Only 46% of 84 women with dysuria were found to have significant bacteriuria while 8% had gonorrhea, 1% had herpes progenitalis and 17% had monilia and Trichomonas vaginitis. The remainder were considered to have the urethral syndrome. Neither pyuria, microscopic bacteriuria, nor any single subjective or objective datum definitely predicted cystitis at the initial visit. Therefore, the authors advise formulating the problem as 'dysuria' at the initial evaluation even though one treats with an antimicrobial. The initial workup should include a routine urinalysis, gram stain of the urinary sediment, urine culture, an examination of the urethra and labia as well as a urethral culture. Complete pelvic examination is useful in documenting gonorrhea, herpes progenitalis or vaginitis. If the pelvic examination is deferred and the initial urine culture is negative, reevaluation of the dysuria should include a pelvic examination.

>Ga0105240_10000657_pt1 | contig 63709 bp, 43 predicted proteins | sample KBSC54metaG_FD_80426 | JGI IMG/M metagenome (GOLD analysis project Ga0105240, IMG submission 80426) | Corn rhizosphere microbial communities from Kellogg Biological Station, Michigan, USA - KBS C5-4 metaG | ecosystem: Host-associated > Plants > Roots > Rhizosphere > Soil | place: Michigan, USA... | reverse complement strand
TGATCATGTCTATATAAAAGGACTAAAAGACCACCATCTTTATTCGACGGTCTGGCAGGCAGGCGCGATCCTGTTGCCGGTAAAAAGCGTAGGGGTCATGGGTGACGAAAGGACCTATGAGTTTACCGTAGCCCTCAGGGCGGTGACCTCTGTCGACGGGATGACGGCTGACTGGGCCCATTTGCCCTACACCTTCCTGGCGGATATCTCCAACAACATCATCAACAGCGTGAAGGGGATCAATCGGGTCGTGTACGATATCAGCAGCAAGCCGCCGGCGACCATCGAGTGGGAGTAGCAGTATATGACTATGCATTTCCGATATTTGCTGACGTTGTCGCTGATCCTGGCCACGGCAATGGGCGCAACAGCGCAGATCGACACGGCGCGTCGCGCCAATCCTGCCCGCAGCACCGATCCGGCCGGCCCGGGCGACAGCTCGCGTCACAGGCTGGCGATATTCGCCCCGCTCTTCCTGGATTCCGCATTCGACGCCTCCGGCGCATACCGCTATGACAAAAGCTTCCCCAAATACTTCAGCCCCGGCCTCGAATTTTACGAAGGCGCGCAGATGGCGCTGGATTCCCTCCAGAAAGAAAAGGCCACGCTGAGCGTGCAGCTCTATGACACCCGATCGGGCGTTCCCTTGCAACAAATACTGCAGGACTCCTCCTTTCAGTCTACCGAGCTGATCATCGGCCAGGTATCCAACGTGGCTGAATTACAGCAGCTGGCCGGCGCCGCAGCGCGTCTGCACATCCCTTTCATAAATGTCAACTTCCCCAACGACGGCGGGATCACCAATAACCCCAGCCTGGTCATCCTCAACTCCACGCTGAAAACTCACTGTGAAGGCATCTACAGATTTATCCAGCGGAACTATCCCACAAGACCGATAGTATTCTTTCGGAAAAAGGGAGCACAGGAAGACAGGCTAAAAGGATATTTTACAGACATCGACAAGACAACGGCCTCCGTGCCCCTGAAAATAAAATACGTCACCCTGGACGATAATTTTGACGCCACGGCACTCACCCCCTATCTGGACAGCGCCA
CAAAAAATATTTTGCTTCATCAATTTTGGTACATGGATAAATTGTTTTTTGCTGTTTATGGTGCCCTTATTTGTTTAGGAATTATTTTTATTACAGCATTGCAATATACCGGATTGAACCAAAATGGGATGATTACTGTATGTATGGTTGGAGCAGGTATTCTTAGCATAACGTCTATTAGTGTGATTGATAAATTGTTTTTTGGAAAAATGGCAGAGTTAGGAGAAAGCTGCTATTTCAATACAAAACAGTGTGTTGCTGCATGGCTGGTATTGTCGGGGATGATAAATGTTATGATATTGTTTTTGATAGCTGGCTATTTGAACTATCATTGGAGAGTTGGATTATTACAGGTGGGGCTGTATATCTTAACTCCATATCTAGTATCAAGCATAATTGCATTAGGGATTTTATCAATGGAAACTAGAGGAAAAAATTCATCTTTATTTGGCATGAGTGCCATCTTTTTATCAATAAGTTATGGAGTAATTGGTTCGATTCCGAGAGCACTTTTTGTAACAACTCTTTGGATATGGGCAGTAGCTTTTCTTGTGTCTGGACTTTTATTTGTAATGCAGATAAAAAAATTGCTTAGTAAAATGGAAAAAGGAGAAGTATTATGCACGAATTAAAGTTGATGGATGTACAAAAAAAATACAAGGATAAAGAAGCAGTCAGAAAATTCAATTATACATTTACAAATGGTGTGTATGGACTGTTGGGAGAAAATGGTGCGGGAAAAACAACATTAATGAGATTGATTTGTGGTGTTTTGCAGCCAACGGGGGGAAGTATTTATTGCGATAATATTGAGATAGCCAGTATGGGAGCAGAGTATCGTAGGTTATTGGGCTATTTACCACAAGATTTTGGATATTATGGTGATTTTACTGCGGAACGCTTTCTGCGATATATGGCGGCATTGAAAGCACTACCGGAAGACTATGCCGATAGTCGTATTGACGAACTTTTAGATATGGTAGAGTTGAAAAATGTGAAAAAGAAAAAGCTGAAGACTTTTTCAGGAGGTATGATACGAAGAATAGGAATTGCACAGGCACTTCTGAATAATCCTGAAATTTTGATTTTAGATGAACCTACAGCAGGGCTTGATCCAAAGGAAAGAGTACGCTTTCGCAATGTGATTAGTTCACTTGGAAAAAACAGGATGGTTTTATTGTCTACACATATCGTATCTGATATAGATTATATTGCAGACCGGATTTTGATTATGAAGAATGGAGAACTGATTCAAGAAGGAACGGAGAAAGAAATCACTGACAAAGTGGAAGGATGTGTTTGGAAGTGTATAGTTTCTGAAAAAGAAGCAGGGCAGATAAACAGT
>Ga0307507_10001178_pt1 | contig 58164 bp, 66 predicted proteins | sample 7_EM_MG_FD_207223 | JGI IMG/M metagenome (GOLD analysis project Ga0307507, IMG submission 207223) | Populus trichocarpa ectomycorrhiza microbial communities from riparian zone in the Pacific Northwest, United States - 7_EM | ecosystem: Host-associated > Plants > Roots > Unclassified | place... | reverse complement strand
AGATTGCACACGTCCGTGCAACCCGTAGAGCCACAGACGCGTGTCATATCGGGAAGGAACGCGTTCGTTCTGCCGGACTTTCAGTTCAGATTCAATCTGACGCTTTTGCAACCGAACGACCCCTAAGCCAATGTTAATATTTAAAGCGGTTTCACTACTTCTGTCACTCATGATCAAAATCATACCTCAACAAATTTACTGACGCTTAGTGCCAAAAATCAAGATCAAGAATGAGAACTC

|Original language||English (US)|
|Number of pages||6|
|Journal||Johns Hopkins Medical Journal|
|State||Published - Dec 1 1976|
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